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Crochet Chat Podcast: Sister Diane from CraftyPod!

Who’s up today? No less than the super-amazing Sister Diane from CraftyPod!

We’ll be chatting about her general craft-awesome-ness, but also about daring crochet techniques: crocheting without a pattern and using funky materials! Ready to rock n’ roll with us? Have a listen!

Love Crochet Chat?

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The Episode

Here’s how it works: Below, you’ll see the player that allows you to play the episode. Or you can Download this episode (right click and save) to listen to it on the go. If you’re an itunes user, you can also grab the episode on itunes.

Below the player is list of links to products/websites/things I chat about during the episode.

Find Diane!

Please leave comments!

I want the Crochet Chat Podcast to focus on issues and items that you’re interested in… so talk to me about it! Please leave any suggestions, comments or ideas in the comments section of this blog post. I read them all!

12 Responses to “Crochet Chat Podcast: Sister Diane from CraftyPod!”

  1. Nancy says:

    In today’s Crochet Chat Podcast, I liked the links given because they added even more info about what Diane does. Especially liked the “Don’t use a pattern, …” Maybe do more about designing projects without patterns? I found it inspiring. And looking forward to a report on your visit to Dearborn, MI. :)

  2. mary says:

    Thanks so much
    You have brought crochet into the light of day. You are doing a great job I really look forward to hearing your podcast. People like you and Kathryn Vercillo who wrote crochet saved my life. The both of you are truly gifted and thanks again for giving me such joy!

  3. Sarah says:

    I consider myself an intermediate crocher and patterns still trip me up sometimes. It’s not standard so difrent people write them diffrently. I have used charts ocationaly and they do come in handy. I like having a patern though because I can see what it “should” be. I can’t (yet) see the end and reverse it in my head to know where to start. (Another learing style brain thing I think)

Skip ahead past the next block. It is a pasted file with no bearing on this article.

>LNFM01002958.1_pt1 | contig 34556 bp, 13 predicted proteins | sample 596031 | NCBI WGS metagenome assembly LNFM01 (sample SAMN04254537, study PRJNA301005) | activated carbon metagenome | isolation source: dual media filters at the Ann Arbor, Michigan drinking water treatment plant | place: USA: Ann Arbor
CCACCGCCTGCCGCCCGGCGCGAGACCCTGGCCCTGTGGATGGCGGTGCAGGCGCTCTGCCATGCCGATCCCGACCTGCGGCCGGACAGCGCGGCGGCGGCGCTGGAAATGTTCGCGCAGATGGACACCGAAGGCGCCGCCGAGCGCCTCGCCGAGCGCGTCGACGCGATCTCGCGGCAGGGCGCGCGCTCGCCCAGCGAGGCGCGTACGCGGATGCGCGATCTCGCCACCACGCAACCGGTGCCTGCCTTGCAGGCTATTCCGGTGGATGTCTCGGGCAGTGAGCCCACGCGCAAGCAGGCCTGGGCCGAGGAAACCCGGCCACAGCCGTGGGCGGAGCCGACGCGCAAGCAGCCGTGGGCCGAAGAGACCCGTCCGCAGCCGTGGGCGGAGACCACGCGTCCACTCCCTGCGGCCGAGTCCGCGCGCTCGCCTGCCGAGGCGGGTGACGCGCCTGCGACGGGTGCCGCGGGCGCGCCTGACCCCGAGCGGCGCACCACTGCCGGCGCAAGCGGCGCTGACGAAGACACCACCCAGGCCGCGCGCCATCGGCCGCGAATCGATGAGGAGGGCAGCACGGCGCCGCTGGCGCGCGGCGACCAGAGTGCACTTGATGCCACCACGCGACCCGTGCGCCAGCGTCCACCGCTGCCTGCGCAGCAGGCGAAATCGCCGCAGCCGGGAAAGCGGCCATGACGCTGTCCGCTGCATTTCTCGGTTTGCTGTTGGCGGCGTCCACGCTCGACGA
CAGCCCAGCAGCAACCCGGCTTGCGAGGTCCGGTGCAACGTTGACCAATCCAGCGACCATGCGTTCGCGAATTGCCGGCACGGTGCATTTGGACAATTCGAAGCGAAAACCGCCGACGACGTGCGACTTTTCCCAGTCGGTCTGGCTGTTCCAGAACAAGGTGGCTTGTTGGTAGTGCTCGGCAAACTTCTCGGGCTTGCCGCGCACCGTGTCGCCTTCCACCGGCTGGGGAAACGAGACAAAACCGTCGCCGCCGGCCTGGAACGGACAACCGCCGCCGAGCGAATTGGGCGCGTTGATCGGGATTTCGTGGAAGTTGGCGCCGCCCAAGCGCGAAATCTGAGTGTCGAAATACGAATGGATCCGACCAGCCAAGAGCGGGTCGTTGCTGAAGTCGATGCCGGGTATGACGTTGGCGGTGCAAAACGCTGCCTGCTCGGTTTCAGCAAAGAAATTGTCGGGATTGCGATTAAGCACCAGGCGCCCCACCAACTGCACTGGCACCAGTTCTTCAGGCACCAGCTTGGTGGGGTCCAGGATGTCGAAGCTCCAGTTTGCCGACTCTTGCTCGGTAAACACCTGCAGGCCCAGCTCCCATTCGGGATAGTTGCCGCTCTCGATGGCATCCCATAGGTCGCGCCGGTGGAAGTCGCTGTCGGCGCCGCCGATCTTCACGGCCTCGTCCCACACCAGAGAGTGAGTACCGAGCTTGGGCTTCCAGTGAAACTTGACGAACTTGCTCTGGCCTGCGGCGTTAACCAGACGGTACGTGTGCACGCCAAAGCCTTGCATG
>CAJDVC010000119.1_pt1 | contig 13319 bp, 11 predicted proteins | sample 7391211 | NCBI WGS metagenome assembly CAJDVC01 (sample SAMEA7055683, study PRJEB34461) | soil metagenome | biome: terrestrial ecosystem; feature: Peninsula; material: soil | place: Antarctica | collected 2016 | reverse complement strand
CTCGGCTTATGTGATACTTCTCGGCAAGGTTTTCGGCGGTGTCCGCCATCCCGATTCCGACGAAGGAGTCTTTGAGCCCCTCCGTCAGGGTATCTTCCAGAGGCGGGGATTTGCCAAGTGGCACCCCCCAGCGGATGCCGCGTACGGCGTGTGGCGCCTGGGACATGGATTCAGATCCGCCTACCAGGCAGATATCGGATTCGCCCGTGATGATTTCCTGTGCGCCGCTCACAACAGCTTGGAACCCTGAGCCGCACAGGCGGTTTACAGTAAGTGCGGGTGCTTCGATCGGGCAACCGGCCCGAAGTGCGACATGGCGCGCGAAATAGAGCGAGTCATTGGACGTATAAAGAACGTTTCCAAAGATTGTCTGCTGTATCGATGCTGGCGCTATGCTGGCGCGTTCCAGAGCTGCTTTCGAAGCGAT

4. Doug says:

    Learning to Crochet by reading instructions requires learning two new skills at once, the physical skill of manipulating the hook, yarn and object-in-process and the decoding of the instructions. I’ve taught origami and I tell folks there to be easy on themselves, as learning to fold from diagrams also involves learning two separate skills at once.

    Love that you mentioned the 7+/- 2 working memory limit and how it just takes practice to start chunking up steps. I think that is very important. It isn’t some “have it or not” “talen”, it is just practice. :-)

    Thanks for another great podcast!

  5. barb says:

    I love your podcasts but today’s definitely hit home. I taught myself to crochet, dare I say it, decades ago. Back then, you kinda had to be your own designer unless you really liked granny squares or afghans. But it was when I tried knitting that taught me a lot of techniques that you don’t find in crochet patterns, like short rows. Sometimes I am able to find a knitting pattern that easily translates into crochet. I really like to use patterns to teach me new techniques then put my own spin on it. It really makes a difference in my enjoyment. Your podcast really resonated with me! You Go, Girl!

  6. Amy says:

    Thanks for a really interesting podcast. I really enjoyed it. Perhaps one reason more crocheters than knitters experiment without patterns is that if something you try in crochet doesn’t work out, it’s very easy to rip back and try again. It’s a lot harder in knitting at least for me.

    Regarding the question you asked about, “Where’s all the ugly knitting?” Well, it’s there. I don’t know why people harp on ugly crochet especially from the 70s and ignore the ugly knitting that was (and is) around. Check these out. There is some crochet on these pages also, despite the titles, but most of it is knitted.
    http://uglyknittingpatterns.blogspot.com/
    http://whatnottoknit.blogspot.com/
    Warning! Some of the stuff on this next one is a bit racy:
    http://pinterest.com/mbarter/ugly-knitted-stuff/

    I hope you get a chuckle out of some of those. There’s plenty of bad taste for all the available crafts, I think!

  7. Christine says:

    Love the podcast. I seem to have a lot of comments from this epsiode – sorry if i get carried away.